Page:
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ERIC Number: ED297869
Record Type: RIE
Publication Date: 1988
Pages: 8
Abstractor: N/A
Reference Count: N/A
Social Groups in the Middle School.
Lockledge, Ann
In a study investigating whether middle school students can identify their own social groups, over 200 sixth- and seventh-graders were asked to name the kinds of groups to which they thought students in their school belonged, and to explain or define the groups. Data indicated that the students seemed to have no trouble in agreeing on certain labels, although labels and descriptors were often interchangeable. Phrases used to define groups provided insight into the thought processes of the participants. Many descriptors used for classification fell into two concrete categories concerning appearance and actions. Abstractions used in student responses were typical of early teen vocabulary and reflected experimentation with a developing values structure. Some descriptors seemed to result from biases that depended on perceptions of belonging or not belonging to a particular group. The most frequently named groups were the Populars and Nerds. Other identified groups included Smarts, Rowdies, Jocks, Unpopulars, Hicks and Cowboys, Weird-Funny, Heavy Metallers, and Preppies. One-third of students said they were Mediums, one-third selected positive-sounding terms, and one-third selected negative-sounding terms. Students' comments revealed that few had attained the stage of formal operations. (RH)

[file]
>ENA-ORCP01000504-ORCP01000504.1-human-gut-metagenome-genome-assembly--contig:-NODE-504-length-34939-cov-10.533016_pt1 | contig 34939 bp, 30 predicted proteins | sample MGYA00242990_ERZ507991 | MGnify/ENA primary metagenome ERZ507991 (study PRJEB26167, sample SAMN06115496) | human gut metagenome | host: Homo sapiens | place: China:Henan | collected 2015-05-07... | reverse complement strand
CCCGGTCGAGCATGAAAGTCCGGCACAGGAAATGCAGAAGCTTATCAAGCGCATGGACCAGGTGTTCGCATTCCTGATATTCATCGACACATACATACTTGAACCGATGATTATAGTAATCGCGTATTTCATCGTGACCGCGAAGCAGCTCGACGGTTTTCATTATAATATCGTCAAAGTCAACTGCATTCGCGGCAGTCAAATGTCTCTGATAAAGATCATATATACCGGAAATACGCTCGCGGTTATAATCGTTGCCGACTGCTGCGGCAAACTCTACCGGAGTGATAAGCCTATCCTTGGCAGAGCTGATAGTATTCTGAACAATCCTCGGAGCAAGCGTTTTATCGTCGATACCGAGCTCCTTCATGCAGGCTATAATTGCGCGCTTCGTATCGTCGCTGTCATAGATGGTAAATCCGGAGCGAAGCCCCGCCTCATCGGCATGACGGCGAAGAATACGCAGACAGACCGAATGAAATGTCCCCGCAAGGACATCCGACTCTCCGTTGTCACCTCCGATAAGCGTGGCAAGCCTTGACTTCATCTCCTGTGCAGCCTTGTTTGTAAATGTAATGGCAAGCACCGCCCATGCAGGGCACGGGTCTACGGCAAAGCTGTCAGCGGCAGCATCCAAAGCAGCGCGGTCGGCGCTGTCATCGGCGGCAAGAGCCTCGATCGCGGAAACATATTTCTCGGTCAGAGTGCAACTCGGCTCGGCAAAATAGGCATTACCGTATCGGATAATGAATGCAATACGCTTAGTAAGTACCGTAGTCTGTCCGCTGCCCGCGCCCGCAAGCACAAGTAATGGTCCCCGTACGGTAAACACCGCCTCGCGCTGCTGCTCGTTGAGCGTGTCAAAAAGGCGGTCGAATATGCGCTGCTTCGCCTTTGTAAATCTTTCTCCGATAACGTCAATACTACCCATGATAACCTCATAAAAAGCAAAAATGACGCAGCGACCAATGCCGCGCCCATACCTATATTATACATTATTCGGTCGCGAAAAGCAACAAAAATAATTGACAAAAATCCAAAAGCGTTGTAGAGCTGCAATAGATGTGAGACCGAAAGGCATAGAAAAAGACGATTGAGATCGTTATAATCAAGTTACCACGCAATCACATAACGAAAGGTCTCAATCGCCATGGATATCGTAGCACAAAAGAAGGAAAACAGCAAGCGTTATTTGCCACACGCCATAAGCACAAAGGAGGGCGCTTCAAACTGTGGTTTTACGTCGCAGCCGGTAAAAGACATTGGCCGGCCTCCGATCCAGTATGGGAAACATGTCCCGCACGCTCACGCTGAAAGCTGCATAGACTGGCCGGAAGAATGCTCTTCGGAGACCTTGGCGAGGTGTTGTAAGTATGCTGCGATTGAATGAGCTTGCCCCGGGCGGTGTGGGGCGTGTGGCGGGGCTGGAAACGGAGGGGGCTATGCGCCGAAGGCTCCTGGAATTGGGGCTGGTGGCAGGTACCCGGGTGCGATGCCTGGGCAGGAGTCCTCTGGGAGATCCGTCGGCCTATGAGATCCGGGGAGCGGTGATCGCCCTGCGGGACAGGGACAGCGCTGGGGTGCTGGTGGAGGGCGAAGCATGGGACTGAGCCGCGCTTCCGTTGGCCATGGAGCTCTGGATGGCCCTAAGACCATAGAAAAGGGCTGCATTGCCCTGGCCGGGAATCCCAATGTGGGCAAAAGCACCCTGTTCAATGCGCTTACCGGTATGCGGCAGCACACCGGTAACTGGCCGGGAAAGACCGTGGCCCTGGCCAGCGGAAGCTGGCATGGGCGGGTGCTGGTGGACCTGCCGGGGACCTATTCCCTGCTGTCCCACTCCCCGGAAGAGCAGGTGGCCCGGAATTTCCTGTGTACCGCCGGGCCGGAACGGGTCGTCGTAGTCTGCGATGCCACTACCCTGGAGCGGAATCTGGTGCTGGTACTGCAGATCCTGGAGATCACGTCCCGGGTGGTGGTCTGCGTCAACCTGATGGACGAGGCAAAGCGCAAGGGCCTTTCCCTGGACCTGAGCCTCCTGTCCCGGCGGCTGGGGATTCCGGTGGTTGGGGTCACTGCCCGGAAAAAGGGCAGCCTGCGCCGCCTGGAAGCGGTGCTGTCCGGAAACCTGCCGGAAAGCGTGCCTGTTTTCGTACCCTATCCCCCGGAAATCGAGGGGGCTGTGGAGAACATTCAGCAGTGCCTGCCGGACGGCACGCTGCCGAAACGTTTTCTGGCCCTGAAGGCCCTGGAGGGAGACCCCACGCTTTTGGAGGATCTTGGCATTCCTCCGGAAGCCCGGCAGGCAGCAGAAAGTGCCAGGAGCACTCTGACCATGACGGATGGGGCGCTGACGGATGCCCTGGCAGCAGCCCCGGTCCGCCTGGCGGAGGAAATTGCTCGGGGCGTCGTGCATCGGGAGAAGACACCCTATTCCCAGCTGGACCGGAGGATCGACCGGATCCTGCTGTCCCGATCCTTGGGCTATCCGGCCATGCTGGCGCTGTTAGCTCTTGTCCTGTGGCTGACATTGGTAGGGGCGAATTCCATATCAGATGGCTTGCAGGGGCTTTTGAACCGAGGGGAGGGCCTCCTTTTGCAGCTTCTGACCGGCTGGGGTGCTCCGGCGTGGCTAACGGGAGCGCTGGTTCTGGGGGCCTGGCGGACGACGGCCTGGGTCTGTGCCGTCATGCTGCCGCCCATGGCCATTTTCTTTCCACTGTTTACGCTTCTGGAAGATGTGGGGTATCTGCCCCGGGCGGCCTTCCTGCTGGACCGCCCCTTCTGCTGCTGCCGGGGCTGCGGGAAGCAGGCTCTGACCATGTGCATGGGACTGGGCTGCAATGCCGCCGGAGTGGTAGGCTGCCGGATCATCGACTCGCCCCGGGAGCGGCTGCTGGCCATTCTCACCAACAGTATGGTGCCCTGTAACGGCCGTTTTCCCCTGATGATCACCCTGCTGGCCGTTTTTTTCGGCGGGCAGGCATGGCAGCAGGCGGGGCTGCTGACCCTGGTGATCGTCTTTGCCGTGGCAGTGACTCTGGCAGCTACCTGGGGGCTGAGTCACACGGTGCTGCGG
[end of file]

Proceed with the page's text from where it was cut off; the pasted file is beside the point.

Publication Type: Reports - Research
Education Level: N/A
Audience: N/A
Language: English
Sponsor: N/A
Authoring Institution: N/A